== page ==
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Connor Macgregor Reviews...Miniseries/TV Movies

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Connor Macgregor Reviews...Queer As Folk
Episode Seven


INTRO: A party fills the air as Queer As Folk airs its penultimate episode in the series, one that sets up an exciting finale.

SUMMARY: Stuart throws a lavish, Doctor Who-themed birthday party for Vince's thirtieth. However,determined to run Vince's life for him,he stirs it by asking Rosalie and then introducing her to Cameron, a meeting which does not go down well as the scales eventually drop from Rosalie's eyes and she hurriedly leaves. Stuart gets a call from Lisa. She is unhappy because Romey is going through with her marriage of convenience to Lance and she seeks Stuart's help in discrediting him,the reward being that he gets to see more of Alfie.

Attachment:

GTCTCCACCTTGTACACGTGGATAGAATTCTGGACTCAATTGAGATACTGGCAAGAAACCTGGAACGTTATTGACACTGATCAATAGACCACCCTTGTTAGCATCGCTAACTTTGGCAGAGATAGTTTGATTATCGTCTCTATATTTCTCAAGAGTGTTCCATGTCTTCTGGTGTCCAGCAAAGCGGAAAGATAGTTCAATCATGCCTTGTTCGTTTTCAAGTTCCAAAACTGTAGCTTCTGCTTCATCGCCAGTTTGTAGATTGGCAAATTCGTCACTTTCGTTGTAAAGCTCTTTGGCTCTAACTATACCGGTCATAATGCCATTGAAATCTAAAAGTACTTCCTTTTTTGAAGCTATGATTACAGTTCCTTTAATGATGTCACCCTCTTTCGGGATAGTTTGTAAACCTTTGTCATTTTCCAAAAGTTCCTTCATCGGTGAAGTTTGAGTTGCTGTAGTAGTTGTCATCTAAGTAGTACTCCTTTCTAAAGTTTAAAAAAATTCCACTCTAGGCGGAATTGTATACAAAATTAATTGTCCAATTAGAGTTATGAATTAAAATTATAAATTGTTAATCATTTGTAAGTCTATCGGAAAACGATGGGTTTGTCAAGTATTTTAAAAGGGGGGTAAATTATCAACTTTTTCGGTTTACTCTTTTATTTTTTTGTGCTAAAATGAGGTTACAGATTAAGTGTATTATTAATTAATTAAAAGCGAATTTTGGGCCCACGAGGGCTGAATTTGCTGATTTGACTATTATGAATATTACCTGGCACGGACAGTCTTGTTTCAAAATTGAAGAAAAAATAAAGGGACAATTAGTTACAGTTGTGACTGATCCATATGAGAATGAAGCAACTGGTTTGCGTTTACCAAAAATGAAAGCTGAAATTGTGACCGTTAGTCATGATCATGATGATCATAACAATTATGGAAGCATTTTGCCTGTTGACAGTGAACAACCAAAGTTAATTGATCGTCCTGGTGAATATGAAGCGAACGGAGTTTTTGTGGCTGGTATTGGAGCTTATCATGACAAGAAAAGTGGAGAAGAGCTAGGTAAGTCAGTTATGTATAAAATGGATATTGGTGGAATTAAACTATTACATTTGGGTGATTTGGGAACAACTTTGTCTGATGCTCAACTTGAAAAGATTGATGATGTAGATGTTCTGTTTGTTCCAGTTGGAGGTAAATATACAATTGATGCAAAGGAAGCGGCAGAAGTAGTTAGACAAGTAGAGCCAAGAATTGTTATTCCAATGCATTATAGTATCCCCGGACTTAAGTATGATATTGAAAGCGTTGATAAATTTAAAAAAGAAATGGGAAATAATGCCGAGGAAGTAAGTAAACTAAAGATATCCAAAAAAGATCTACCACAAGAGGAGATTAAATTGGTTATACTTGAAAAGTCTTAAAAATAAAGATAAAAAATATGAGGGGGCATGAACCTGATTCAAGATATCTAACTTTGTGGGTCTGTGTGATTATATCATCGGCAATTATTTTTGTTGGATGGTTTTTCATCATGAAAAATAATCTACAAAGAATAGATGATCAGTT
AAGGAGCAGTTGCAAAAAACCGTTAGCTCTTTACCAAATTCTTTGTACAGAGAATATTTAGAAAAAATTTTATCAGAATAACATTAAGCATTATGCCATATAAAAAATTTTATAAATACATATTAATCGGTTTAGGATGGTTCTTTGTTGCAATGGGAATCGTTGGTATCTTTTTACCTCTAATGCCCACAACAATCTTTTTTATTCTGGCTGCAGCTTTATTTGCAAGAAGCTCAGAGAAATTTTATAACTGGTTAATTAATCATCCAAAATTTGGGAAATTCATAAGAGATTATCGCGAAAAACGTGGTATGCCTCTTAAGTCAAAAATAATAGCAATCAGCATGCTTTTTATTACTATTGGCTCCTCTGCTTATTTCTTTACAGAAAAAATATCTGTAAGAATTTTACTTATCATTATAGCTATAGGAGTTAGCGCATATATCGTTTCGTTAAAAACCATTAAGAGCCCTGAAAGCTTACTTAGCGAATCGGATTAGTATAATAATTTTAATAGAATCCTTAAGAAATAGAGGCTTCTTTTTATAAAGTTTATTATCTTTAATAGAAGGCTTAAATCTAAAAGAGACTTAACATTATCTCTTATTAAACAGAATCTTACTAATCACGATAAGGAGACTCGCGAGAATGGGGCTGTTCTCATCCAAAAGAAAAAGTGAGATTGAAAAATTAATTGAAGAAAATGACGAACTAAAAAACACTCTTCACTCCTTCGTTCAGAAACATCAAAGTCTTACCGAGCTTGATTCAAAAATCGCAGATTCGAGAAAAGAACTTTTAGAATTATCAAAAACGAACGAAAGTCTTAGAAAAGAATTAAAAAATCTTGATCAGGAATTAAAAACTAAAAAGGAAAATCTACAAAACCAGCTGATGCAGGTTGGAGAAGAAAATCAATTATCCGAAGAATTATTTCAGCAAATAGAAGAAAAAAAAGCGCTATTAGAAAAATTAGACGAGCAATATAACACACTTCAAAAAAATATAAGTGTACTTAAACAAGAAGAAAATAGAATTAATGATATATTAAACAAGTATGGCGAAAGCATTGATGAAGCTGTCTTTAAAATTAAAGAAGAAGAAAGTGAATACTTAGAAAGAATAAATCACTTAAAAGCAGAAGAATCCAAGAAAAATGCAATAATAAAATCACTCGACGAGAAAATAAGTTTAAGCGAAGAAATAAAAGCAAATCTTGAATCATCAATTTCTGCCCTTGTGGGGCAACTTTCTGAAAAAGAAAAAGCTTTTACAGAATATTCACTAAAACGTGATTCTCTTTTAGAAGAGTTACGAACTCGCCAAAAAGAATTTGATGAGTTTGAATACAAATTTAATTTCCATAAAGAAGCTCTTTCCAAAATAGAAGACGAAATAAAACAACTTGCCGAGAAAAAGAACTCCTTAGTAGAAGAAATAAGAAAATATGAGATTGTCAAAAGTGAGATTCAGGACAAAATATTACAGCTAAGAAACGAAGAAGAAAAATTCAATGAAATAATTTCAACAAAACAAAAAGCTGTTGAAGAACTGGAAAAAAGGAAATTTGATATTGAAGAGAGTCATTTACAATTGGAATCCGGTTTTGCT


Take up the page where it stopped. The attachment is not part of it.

THOUGHTS: Episode Seven isn’t as good as the previous one, even though they have a fun doctor who themed birthday party in the episode’s first act. I love Aiden Gillen’s performance in this episode, as he begins to stir up trouble at his best friend’s party in a bid to wind down his boyfriend. So fun and Cameron, the boyfriend, falls for it so easily much to Stuart’s delight. I continue to love how gullible Nathan is too. I love also the subplot with the lesbian are as one is getting infuriated with the partner’s marriage of convenience to an asylum seeker and sets out to sabotage it which I can’t help but chuckle at.

RATING: 77% - B+





Connor Macgregor Reviews...Queer As Folk
Episode Eight

INTRO: The finale of the first series finally brings some stories to a head and proves to be both entertaining and leaving you eager for what will come next.